Well-traveled non-Mandarin or Cantonese speaking readers I have a test for you- name a famous Chinese pop singer. Could you do it? If you did– now name another. Lost yet? The point is much of Chinese popular culture is not publicized in Europe or the Americas. But here is a question I bet more of you can answer- who are Ling-Ling and Hsing Hsing? If you said Pandas- you are right, if you said Giant Pandas you get a bonus point!
The Giant Panda is one of China’s most successful and historic cultural ambassadors. As early as the Tang Dynasty (618-907) there is record of a Chinese emperor sending pandas as gifts to Japan. The practice became famous when US President Richard Nixon visited China in 1972 and was gifted Ling-Ling and Hsing-Hsing. The pair instantly became one of the most popular exhibits at the National Zoo in Washington DC. Several generations of school children- this writer included- have grown up giving elementary school reports about these beautiful animals.
If you still have childhood fondness for these cuddly giants you shouldn’t make a trip to China without a trip to the Chengdu Research Base of Giant Panda Breeding (the base) in Sichuan province.
Despite its popularity the Giant Panda remains on the endangered species list where it has been decades. However there are major efforts underway to preserve panda habitats and help them breed. The panda’s natural home is the central mountain ranges of China including the Sichuan, the Shaanxi and Gansu provinces. There are two major Giant Panda Reserve Centers, The Wolong Giant Panda Reserve Center and the The Chengdu Research Base of Giant Panda Breeding. The Wolong Center was devastated by the May 12, 2008, earthquake and is now in the process of rebuilding. The Chengdu Research Base was not physically damaged but tourism to the base since the earthquake has dropped exponentially.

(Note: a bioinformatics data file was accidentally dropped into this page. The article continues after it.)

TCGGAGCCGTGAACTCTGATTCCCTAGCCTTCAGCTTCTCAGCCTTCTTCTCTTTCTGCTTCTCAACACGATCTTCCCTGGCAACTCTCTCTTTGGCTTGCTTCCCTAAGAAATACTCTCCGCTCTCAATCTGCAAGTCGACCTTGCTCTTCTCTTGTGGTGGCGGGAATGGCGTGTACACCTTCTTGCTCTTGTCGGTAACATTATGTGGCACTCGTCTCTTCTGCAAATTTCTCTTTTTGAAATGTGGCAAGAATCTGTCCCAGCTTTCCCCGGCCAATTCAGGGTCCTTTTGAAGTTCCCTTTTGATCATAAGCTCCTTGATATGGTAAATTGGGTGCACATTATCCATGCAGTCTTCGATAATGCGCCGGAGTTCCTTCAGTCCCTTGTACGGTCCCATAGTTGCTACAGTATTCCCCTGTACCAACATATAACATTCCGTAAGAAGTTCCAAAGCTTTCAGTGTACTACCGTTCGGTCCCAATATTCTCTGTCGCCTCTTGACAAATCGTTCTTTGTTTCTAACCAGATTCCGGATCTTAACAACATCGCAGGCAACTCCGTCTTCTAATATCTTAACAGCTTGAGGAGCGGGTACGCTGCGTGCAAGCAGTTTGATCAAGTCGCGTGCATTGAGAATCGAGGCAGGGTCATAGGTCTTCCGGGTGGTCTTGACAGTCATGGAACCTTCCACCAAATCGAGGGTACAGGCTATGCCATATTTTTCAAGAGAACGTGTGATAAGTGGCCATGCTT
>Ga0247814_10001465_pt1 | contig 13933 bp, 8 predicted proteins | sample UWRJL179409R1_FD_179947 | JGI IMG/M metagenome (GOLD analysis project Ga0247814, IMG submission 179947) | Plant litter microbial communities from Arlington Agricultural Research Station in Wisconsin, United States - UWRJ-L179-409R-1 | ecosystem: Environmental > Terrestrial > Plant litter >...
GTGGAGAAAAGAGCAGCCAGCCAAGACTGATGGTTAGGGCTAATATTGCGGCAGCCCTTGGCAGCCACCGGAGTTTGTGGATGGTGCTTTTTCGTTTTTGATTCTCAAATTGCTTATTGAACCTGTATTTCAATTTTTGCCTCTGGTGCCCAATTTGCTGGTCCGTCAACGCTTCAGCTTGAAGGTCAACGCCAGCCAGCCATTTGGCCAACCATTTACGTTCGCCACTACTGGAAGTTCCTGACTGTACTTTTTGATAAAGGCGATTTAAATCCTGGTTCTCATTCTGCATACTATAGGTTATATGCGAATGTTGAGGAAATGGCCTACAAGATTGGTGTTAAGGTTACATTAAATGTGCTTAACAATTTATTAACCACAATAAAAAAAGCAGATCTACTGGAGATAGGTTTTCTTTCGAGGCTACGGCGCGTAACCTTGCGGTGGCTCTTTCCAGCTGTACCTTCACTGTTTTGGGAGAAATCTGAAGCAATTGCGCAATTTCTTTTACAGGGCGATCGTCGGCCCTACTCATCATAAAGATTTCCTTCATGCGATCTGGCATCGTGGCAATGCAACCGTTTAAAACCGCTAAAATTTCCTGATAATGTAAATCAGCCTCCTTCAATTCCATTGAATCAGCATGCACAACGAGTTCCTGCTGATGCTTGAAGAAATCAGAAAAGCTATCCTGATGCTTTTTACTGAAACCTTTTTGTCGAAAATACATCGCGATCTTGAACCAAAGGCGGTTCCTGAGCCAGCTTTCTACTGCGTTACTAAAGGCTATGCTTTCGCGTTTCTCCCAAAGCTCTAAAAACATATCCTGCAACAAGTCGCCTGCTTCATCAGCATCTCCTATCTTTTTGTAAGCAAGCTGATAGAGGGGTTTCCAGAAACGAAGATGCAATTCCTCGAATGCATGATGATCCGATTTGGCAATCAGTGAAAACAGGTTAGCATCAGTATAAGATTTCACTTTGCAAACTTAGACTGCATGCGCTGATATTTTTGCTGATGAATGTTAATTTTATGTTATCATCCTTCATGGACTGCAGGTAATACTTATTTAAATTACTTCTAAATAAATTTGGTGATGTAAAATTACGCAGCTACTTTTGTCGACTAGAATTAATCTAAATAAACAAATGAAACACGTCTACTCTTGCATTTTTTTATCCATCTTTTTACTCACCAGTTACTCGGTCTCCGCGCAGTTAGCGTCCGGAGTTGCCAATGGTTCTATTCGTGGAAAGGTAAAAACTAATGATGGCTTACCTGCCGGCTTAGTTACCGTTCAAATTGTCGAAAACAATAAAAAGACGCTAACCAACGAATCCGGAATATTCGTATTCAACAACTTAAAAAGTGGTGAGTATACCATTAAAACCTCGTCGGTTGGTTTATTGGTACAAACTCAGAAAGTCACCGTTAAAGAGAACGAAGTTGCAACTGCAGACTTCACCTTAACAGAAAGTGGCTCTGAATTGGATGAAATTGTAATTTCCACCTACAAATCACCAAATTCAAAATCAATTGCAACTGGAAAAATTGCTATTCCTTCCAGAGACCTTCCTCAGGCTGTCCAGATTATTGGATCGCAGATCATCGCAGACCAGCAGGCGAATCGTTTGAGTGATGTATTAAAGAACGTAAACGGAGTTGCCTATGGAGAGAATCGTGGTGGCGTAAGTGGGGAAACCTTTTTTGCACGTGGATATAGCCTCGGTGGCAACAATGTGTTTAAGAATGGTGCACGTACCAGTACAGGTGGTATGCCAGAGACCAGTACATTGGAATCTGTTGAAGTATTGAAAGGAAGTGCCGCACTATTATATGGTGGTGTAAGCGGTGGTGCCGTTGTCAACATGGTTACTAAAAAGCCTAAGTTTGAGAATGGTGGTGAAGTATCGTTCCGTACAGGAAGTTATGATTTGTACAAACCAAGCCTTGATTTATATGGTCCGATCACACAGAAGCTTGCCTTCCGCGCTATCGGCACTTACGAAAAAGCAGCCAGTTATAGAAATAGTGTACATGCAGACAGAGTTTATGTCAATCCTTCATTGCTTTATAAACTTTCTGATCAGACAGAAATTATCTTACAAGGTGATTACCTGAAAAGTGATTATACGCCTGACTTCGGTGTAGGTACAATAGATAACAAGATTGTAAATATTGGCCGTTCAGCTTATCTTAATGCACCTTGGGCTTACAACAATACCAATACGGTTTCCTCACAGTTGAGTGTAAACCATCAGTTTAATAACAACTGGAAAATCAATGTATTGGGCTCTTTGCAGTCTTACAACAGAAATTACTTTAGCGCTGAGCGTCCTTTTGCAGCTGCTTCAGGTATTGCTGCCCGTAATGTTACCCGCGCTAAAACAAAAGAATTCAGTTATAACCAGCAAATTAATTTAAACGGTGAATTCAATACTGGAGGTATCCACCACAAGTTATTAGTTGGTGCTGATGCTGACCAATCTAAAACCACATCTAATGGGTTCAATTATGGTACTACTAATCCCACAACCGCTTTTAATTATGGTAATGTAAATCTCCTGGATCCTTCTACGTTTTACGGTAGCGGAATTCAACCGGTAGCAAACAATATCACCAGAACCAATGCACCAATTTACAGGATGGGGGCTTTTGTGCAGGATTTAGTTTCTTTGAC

The Chengdu Research Base is located 6 miles outside of Chengdu City. It was founded in 1987 with six pandas rescued from the wild. It has grown to become an internationally recognized research and educational facility. As of 2008 the Giant Panda population of the base was up to 83 individuals. The base is designed to exist in harmony with the surrounding environment in order to best simulate the Giant Pandas natural habitat. In addition to Giant Pandas the base is home to Red Pandas and other endangered Chinese animals. The base provides daily, guided tours of the grounds. It also includes a new interactive Giant Panda museum for tourists and local school groups. For those travelers interested in supporting the pandas in the long-term, you can participate in the “adopt a panda” program.
Travelers interested in volunteering should consider the Giant Panda Center in Bifengxia in Ya’an City, China. The Wolong Center previously accepted volunteers but is currently closed due to the earthquake damage. The Giant Pandas from Wolong have now been moved to the sister Center Bifengxia. Bifengxia is accepting individual and group volunteers. However, the trips must be prearranged with partner travel agencies.